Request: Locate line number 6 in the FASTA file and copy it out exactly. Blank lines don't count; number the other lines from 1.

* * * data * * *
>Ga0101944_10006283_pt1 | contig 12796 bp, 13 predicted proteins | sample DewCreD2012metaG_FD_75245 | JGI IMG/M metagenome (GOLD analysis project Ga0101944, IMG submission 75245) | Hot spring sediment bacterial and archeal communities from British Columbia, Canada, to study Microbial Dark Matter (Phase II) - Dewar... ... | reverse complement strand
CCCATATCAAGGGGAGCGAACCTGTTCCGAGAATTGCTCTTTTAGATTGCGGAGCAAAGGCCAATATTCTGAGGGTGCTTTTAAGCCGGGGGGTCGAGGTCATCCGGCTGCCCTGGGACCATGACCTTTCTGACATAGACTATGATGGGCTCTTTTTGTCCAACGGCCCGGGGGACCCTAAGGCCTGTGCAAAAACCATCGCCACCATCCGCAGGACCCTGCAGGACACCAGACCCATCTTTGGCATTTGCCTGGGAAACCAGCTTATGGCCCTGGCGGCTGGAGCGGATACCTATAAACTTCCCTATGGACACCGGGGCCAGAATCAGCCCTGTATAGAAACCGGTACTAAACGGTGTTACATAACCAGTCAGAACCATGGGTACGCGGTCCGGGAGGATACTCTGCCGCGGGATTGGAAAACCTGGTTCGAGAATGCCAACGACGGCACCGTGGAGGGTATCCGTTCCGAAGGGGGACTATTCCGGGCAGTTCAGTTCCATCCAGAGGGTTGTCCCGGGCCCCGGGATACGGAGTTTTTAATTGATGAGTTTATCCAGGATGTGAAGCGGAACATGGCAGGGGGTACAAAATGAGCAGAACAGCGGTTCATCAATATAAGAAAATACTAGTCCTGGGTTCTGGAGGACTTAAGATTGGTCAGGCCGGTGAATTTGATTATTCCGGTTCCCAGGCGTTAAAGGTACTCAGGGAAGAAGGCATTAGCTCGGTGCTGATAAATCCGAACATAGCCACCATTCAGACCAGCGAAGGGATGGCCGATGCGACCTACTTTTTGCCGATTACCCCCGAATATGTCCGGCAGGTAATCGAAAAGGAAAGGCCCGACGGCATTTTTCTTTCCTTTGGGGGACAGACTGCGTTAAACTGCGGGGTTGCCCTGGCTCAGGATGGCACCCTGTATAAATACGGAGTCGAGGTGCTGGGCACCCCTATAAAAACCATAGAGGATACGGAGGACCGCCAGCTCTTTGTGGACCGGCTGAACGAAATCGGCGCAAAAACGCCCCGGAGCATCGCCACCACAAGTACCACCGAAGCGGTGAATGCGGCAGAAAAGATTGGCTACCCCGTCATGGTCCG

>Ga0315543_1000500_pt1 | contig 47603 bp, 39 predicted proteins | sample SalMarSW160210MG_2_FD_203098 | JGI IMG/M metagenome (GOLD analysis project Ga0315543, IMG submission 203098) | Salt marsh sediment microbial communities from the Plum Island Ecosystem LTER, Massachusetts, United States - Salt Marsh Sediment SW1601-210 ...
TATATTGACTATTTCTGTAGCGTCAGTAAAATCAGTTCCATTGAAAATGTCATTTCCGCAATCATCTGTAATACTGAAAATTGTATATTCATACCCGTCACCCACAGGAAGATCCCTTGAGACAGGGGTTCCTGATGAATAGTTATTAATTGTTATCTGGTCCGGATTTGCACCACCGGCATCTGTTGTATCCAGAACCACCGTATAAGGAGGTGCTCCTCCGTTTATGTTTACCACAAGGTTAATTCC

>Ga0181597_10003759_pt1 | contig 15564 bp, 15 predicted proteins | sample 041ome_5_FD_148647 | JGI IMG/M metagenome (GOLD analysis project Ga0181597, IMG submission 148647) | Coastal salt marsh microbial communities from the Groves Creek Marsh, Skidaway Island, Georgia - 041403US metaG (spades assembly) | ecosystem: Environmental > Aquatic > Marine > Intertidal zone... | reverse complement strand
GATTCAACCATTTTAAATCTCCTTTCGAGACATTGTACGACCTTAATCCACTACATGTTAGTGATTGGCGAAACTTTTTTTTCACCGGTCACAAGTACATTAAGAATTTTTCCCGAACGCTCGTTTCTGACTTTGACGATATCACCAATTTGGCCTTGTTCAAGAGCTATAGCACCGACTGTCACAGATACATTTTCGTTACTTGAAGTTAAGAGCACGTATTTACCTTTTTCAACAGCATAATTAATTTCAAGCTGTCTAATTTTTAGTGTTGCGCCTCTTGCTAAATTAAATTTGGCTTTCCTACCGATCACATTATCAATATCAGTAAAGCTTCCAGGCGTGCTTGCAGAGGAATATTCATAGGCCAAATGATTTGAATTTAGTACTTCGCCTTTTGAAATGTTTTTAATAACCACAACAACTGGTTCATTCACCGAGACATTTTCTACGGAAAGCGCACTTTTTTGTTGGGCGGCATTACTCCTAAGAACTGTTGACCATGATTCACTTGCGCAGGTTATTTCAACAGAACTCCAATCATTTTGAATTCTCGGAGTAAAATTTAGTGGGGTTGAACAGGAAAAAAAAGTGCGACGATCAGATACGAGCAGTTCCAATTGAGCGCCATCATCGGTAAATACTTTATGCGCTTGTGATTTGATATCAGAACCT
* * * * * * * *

GATTCAACCATTTTAAATCTCCTTTCGAGACATTGTACGACCTTAATCCACTACATGTTAGTGATTGGCGAAACTTTTTTTTCACCGGTCACAAGTACATTAAGAATTTTTCCCGAACGCTCGTTTCTGACTTTGACGATATCACCAATTTGGCCTTGTTCAAGAGCTATAGCACCGACTGTCACAGATACATTTTCGTTACTTGAAGTTAAGAGCACGTATTTACCTTTTTCAACAGCATAATTAATTTCAAGCTGTCTAATTTTTAGTGTTGCGCCTCTTGCTAAATTAAATTTGGCTTTCCTACCGATCACATTATCAATATCAGTAAAGCTTCCAGGCGTGCTTGCAGAGGAATATTCATAGGCCAAATGATTTGAATTTAGTACTTCGCCTTTTGAAATGTTTTTAATAACCACAACAACTGGTTCATTCACCGAGACATTTTCTACGGAAAGCGCACTTTTTTGTTGGGCGGCATTACTCCTAAGAACTGTTGACCATGATTCACTTGCGCAGGTTATTTCAACAGAACTCCAATCATTTTGAATTCTCGGAGTAAAATTTAGTGGGGTTGAACAGGAAAAAAAAGTGCGACGATCAGATACGAGCAGTTCCAATTGAGCGCCATCATCGGTAAATACTTTATGCGCTTGTGATTTGATATCAGAACCT